Books and a film
Posted on July 26, 2009
A couple of recent reads:
I just finished Dexter Filkins’ The Forever War, reports from the New York Times’ war correspondent that span pre-911 Taliban controlled Afghanistan through the events in New York and then the invasion and subsequent occupation of Iraq. You might recognize some of the accounts if you are a Times reader.
Filkins is undeniably brave and some of the accounts are hauntingly brutal. The book joins a long line of searing war memoirs and, as others before it, robs war of any notions regarding bigger glory or idealism. However one feels about the invasion of Iraq and the larger foreign policy implications, for those in the midst of it — American soldiers, insurgents, Iraqi families, aid workers — the war is brutal and inhumane and terrifyingly random.
Filkin’s tone can sound self-valorizing and there is something egotistical in his accounts of running along the Tigris, his self-deprecation notwithstanding. But his genuine empathy for the soldiers he accompanies and his heartfelt pain at their deaths, one in particular, is restrained and more painful for it.
The Forever War is a sobering read. It reminds one that humans are capable of the darkest acts and war remains the greatest of evils. I’m not sure I any longer believe it is ever justifiable. Filkins only strengthens that growing pacificism.
It was almost an antidote to open the cover of Simon Winchester’s The Professor and the Madman, a fun and fascinating true life account of two key figures involved in the creation of the Oxford English Dictionary. I know, I know — it hardly sounds fascinating or fun, but it really is. Professor James Murray led the team that created the OED, one of the towering intellectual accomplishments of the Victorian era, and one of the most prolific contributors was Dr. W. C. Minor, an American surgeon and Civil War veteran living in England. What Murray and his committee came to discover was that Minor was insane and confined to an asylum. It is a story of madness, obsession, and the fragile line that sometimes seperates genuis and insanity. If you love language, you’ll love this great summer read.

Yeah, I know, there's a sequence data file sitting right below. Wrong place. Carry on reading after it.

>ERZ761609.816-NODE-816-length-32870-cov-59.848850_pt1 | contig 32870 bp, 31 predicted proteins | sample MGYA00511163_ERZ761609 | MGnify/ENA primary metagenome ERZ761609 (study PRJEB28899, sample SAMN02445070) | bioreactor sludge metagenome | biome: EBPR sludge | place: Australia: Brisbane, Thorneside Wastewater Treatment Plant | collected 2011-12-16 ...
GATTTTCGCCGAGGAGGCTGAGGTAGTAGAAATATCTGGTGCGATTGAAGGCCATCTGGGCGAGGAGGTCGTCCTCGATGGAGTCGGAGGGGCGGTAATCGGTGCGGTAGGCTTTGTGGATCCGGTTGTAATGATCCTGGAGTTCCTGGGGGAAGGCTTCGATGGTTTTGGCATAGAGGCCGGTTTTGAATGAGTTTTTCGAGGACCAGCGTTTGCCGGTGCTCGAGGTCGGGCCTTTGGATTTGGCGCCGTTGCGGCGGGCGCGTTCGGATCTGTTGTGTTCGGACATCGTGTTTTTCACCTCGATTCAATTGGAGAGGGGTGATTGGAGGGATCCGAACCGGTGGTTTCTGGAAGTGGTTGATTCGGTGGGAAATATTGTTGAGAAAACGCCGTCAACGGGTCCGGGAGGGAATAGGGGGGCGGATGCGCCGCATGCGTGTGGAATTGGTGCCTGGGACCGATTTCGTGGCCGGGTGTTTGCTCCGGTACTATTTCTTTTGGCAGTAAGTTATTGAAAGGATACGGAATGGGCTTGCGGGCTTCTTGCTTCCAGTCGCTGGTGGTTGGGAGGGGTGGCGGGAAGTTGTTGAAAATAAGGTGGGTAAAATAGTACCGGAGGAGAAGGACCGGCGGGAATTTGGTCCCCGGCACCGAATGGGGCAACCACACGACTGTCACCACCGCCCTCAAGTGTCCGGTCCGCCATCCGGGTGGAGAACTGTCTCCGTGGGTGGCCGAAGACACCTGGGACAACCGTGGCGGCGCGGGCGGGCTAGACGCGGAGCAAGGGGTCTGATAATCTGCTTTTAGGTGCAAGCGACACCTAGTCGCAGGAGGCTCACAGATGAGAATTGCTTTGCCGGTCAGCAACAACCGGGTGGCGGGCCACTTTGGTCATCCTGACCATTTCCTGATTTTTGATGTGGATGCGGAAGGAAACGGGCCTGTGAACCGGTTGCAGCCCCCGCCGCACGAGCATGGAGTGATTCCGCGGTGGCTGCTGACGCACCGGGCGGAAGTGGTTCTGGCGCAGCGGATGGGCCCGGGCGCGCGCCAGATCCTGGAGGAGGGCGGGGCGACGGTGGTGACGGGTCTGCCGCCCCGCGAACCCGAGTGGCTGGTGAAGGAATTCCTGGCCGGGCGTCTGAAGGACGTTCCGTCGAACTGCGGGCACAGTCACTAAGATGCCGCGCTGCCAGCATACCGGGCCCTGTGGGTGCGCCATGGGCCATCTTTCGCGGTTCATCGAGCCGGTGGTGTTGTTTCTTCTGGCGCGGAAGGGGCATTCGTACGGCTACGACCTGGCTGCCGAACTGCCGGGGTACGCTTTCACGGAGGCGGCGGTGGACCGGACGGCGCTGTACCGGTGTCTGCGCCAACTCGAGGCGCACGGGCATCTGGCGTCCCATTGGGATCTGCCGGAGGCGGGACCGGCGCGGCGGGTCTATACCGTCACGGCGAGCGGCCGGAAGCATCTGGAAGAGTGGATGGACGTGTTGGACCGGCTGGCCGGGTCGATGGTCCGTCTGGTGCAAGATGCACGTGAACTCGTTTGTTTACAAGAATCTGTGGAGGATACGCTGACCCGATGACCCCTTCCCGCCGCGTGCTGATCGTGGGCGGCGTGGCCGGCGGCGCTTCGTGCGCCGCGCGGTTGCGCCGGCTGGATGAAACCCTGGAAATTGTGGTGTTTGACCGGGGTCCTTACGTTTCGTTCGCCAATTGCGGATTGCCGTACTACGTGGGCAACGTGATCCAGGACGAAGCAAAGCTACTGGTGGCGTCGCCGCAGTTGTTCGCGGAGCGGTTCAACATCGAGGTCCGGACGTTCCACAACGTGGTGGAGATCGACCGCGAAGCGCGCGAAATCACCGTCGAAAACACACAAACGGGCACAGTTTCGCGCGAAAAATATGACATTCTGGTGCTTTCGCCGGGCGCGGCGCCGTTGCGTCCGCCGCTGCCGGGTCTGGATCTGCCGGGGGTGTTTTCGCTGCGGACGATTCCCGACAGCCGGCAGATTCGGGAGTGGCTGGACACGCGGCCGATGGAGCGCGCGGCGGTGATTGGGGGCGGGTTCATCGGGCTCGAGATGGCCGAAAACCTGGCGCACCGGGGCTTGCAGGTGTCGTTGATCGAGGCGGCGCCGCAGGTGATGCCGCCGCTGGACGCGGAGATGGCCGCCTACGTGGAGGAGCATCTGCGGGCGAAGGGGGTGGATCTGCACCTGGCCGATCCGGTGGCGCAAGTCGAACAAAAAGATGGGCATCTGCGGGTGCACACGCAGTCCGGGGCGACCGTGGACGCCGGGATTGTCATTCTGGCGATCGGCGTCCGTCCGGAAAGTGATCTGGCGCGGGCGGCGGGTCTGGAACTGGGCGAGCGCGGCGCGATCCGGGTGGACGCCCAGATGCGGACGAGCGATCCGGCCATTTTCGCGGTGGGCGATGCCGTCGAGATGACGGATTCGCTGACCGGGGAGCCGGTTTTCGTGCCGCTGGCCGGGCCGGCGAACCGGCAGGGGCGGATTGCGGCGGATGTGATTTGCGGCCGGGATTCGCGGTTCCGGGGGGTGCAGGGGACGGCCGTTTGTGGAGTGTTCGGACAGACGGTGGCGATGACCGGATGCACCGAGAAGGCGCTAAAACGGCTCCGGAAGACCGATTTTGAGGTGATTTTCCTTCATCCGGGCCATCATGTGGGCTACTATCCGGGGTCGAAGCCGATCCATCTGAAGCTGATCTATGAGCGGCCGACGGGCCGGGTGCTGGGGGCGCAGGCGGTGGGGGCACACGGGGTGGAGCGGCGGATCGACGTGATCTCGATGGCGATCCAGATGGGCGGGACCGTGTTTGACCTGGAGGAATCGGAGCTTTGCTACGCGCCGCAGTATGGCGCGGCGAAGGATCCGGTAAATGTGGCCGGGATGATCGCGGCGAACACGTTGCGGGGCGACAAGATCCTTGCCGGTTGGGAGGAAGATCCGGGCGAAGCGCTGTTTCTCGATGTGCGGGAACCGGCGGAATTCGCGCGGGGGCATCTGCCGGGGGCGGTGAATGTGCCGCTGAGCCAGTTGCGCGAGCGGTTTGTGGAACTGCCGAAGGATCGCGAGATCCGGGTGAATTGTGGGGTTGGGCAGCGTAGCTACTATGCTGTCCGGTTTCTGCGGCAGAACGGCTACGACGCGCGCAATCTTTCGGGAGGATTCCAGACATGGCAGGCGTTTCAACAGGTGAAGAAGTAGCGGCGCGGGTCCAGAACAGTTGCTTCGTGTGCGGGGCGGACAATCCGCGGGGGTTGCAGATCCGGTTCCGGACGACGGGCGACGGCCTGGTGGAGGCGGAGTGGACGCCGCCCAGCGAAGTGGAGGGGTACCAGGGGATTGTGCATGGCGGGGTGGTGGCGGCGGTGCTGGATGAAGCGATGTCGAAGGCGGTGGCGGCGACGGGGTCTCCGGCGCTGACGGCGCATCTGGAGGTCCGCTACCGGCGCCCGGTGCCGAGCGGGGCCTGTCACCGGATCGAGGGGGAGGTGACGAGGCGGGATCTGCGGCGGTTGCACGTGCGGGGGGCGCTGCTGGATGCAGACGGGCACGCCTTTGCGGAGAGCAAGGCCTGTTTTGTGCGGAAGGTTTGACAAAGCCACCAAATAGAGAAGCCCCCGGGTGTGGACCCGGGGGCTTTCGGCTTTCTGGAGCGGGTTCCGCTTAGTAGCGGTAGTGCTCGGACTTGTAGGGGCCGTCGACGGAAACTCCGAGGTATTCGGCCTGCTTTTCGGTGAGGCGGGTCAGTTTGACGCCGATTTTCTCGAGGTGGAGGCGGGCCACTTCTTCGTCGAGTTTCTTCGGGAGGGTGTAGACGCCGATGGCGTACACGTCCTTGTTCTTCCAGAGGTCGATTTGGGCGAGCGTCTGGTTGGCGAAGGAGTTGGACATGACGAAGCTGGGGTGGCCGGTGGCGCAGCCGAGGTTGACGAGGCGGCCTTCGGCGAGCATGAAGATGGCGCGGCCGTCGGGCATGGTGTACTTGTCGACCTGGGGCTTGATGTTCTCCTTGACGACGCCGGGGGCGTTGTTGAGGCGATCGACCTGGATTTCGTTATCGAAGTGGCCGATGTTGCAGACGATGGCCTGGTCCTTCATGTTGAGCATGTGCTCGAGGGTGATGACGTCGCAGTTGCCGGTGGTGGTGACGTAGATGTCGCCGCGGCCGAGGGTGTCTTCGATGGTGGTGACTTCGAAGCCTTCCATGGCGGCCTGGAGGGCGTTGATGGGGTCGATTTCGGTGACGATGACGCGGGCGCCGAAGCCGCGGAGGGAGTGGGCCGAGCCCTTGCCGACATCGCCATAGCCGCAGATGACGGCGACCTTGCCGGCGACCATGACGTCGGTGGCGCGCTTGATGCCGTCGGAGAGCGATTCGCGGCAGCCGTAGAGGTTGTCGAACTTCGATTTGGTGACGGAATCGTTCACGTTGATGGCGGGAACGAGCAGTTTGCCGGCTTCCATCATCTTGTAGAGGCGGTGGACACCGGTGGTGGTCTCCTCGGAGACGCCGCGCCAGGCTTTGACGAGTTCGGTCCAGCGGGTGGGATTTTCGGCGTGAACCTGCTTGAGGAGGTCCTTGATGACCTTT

Turning to film, we saw the new Harry Potter movie. I read all of the novels and thoroughly enjoyed them (when a new volue was released we had to buy more than one copy since we all stayed up late immersed in the latest adventure of Harry and the gang and were largely unwilling to share until done). The movies are a mixed bag and this was the most disappointing one yet. It is workmanlike at best, setting up the impending climatic showdown between Harry and Voldemort — it exists only as a set up rerally. The heavy gray/sepia tones reflect the largely joyless quality of the film, relieved only by the occasional carrying-ons of the now hormonal adolescents. Read Anthony Lane’s wicked and witty take down of the film in the latest New Yorker. That said, the world of Hogworts is still a welcome escape from the world for a couple of hours, even when its magic is muted in the hands of a poor director and writer.
We later this week leave for our vacation. The very definition of luxury for me is to read as long into the night as I like with no regard to the next morning. It is an indulgence that only a vacation can afford and I’m carefully assembling my books. Can’t wait!